30 September 2012

Kirklees Business Conference













Kirklees Business Conference is an exhibition and series of seminars that takes place at the Glapharm stadium in the last week of September. It is the highpoint of Kirklees Business Week.  The Conference is one of a series of events that are organized by Yorkshire Business Conferences throughout the year.  Others are held at various times in other towns and cities in the county.

I visited the exhibition and attended a question and answer session with Ajaz Ahmed, Dean Hoyle and Graham Leslie.

There were some interesting exhibitors bit the ones that caught my eye were the Nanofactory, the Design Council, Leeds City Region, Finance Yorkshire and Eaton Smith. Surprisingly there was nobody from the Intellectual Property Office, :Leeds Patent Information Unit or any of the local patent agencies.  That promoted me to ask Messrs. Ahmed, Hoyle and Leslie why Yorkshire businesses were so uninterested in innovation (see "If Yorkshire were a country ........" 8 Aug 2012).

The answer that I got from Mr Leslie are that Yorkshire folk are not good at shouting about their  achievements.  Really?   Most anecdotes about Yorkshire folk note a superfluity of self-confidence rather than a dearth.   The panel agreed that we need to do something about reviving manufacturing and particularly volume manufacturing.   I pointed out that Yorkshire folk are unlikely to work for the sort of wages available in Brazil, China or India.   Finally, Ajaz Ahmed revealed that he loves shopping.  "Quite unusual for a man" he admitted.   Earlier in the week he had driven all the way to Chester to look at a new retailer.   But then that's his business.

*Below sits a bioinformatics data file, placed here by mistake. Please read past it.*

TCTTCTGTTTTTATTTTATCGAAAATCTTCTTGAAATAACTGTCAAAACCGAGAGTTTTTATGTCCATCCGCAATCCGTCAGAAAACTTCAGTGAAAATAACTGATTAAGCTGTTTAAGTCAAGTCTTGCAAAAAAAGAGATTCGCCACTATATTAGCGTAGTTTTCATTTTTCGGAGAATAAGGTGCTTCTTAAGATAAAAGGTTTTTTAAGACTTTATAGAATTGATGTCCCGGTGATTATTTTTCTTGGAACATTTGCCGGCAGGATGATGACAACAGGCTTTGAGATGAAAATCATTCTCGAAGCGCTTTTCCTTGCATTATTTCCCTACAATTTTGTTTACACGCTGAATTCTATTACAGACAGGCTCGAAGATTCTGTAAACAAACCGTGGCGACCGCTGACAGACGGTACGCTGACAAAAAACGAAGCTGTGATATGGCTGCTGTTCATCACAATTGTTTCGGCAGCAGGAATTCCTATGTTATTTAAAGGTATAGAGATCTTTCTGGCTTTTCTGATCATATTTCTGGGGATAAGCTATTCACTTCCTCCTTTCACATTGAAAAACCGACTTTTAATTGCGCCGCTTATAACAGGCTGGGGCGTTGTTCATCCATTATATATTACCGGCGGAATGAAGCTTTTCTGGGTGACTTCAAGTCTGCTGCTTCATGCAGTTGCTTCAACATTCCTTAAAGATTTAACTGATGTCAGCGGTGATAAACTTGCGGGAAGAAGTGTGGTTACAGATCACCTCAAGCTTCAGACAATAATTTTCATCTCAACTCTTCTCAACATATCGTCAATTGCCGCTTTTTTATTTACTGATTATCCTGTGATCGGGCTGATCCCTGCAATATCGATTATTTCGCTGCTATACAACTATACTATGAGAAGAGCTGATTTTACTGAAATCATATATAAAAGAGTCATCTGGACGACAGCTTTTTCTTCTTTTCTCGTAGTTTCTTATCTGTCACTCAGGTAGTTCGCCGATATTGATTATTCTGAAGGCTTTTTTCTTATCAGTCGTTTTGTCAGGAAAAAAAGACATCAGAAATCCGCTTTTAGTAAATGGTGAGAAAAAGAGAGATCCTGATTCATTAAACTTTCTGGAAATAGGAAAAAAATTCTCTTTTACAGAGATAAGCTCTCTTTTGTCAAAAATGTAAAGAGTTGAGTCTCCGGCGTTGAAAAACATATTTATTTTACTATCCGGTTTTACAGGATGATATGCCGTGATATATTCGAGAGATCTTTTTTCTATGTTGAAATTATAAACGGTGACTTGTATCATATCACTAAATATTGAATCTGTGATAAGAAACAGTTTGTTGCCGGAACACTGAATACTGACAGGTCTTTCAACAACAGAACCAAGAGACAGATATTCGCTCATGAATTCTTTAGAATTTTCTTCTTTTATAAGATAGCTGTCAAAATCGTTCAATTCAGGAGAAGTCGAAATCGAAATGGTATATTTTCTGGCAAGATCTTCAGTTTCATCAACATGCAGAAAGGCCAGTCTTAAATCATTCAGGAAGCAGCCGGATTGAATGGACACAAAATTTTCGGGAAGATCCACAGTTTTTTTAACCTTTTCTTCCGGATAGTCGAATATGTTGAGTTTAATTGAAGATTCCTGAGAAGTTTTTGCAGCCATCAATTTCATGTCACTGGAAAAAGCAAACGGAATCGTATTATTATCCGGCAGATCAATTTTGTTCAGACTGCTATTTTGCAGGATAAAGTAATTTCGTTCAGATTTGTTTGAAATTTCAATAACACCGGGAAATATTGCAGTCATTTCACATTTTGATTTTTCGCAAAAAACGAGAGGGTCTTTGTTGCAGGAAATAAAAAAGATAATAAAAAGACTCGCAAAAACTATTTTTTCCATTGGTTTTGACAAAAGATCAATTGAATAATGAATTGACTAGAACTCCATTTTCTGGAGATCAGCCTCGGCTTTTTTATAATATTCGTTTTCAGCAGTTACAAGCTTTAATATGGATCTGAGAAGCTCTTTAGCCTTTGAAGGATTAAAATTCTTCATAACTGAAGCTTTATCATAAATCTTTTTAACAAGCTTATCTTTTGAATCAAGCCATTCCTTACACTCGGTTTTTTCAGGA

27 September 2012

Launch of Huddersfield University's 3M Buckley Innovation Centre
















At last year's Kirklees Business Week, Bob Cryan, Vice-Chancellor of Huddersfield University, announced plans to set up an innovation centre. This year's Kirklees Business Week saw the centre's launch by the Calderdale and Kirklees Manufacturing Alliance and I was there to support it.

The centre is known as the 3M Buckley Innovation Centre.  According to its website it is a "3,600 square metre. purpose built specialist environment creating a business facing centre for collaboration and research" which is intended to "act as a catalyst to promote business to business and business to higher education collaborations."

The Centre is built around "Innovation Avenue" which appears to be the central corridor shown on the floor plan to the left. The spaces on either side of that corridor will be let to businesses.  Tenants will enjoy access to such facilities as
- design and modelling
- prototyping and manufacturing
- workshops and wet laboratories
- precision measurement, and
- virtual laboratories
at the Centre.   In addition they will be able to enjoy many of the University's resources such as its library.

In his welcome speech, Patrick Allen, the Centre's Managing Director, explained that the mission was to provide access to growth. This was to be achieved through access to finance, access to markets and access to technology.   The University proposes to introduce its tenants to financial institutions, investors and professionals of all kinds who can provide such access. There will be a virtual community of tenants, investors, professionals and prominent business leaders who will mentor the tenants.